George Will, of all people, pointed out the other day that on April 20 the Iraq war became as long as the Korean War. On June 15, the war was as long, 1,185 days, as U.S. involvement in World War II was when U.S. troops captured the Ludendorff railway bridge at Remagen and became the first foreign troops to cross the Rhine since Napoleon's in 1805.
Meanwhile, we've got Stephen Hawking stating that humans must establish a base on another planet if we're to avoid extinction from global warming or another catastrophe.
"It is important for the human race to spread out into space for the survival of the species," Hawking said at a news conference in Hong Kong. "Life on Earth is at the ever-increasing risk of being wiped out by a disaster, such as sudden global warming, nuclear war, a genetically engineered virus or other dangers we have not yet thought of."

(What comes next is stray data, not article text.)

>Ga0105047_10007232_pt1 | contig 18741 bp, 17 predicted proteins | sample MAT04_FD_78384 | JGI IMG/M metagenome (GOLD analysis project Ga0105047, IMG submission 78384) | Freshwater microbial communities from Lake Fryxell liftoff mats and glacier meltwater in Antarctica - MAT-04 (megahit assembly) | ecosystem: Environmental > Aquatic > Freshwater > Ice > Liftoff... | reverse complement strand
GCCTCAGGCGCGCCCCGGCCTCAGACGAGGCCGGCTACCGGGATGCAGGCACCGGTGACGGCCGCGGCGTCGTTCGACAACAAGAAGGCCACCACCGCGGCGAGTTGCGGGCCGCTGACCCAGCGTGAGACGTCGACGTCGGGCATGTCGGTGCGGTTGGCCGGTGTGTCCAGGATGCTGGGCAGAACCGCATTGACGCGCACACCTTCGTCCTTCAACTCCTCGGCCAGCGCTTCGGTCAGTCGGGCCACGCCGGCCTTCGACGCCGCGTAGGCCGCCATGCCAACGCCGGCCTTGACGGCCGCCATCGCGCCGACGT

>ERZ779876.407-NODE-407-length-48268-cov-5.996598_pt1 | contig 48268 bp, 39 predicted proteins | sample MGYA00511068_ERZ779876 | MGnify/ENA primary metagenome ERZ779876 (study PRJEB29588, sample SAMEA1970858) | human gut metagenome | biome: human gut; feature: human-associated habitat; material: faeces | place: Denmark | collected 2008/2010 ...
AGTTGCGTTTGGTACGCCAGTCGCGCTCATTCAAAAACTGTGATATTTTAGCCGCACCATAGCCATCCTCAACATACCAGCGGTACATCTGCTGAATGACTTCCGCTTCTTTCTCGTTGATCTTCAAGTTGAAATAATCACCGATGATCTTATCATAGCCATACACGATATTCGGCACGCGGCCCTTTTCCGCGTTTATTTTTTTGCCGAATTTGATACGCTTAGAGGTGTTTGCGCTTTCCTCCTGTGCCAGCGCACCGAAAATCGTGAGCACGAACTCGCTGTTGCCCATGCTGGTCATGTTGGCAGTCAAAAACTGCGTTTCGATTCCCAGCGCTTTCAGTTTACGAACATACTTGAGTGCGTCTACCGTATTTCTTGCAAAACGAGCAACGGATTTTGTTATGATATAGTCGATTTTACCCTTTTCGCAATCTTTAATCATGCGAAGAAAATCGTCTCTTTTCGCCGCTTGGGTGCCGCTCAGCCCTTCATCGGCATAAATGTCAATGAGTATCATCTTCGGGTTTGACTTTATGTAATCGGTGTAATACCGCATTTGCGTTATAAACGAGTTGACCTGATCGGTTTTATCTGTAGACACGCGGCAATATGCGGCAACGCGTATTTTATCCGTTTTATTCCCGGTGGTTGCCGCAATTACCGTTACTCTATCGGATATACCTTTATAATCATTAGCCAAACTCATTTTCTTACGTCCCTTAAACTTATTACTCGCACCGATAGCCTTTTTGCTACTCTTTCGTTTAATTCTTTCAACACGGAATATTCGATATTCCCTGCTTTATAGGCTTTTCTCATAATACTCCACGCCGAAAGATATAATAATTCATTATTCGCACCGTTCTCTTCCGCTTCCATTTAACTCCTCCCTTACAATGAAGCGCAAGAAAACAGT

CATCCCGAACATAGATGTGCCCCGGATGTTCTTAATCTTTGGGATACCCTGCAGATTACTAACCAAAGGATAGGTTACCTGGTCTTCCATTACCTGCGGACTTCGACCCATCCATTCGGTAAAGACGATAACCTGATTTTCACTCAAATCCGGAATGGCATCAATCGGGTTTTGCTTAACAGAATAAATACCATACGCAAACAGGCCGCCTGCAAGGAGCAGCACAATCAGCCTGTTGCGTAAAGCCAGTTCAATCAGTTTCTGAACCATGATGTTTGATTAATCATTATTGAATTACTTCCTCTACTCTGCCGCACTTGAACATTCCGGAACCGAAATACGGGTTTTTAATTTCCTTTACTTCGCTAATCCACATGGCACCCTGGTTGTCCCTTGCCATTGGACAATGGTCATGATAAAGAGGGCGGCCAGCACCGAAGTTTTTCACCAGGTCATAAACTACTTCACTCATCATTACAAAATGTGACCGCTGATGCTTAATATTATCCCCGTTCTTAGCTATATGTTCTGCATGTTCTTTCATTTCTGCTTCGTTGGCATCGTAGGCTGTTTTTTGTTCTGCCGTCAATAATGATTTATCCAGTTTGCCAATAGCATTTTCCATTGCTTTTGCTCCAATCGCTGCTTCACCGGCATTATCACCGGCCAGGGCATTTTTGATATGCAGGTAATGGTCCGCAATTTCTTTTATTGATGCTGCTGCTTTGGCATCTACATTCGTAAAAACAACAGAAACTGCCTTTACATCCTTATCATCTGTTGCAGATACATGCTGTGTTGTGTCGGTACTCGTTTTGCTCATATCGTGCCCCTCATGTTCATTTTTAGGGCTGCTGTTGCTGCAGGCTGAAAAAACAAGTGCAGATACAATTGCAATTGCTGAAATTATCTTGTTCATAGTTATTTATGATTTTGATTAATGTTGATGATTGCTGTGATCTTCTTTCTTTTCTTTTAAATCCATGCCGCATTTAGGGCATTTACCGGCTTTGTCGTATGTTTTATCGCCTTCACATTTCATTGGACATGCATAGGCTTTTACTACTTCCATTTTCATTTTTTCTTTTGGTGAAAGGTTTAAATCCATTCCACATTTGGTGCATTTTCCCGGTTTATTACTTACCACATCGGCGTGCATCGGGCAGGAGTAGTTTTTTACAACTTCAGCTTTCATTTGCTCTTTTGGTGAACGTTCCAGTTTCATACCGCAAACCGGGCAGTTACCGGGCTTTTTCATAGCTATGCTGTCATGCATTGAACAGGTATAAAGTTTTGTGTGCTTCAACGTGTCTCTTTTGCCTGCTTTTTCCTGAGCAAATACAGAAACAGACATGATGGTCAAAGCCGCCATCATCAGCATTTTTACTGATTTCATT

Some believe that Hawking's vision is achievable. "We're pretty sure that everything we need to live is on Mars. There's plenty of water and there's a little bit of an atmosphere," said Dr. David Robertson, director of the Center for Space Physiology and Medicine at Vanderbilt University. Humans would probably live in a pressurized, temperature-controlled biosphere that could hold up in the frigid nighttime temperatures and thin, dusty atmosphere. "There's no way you'd live without a space suit, even just to visit," said Louis Friedman, executive director of the Planetary Society.
It would be easy to leave the idea of large scale colonization of the Moon to sci-fi writers were it not for two considerations. First, this fantasy is linked with the quite real problem of global warming, and can only serve to discredit it. Second, this plays to neocon plans for shifting space research efforts from robotic to manned flights. The neocons desperately need an authoritative voice to promote their plans to move funds from highly successful programs like Hubble to the doomed Moon/Mars effort. Unfortunately, now they've got exactly what they wanted.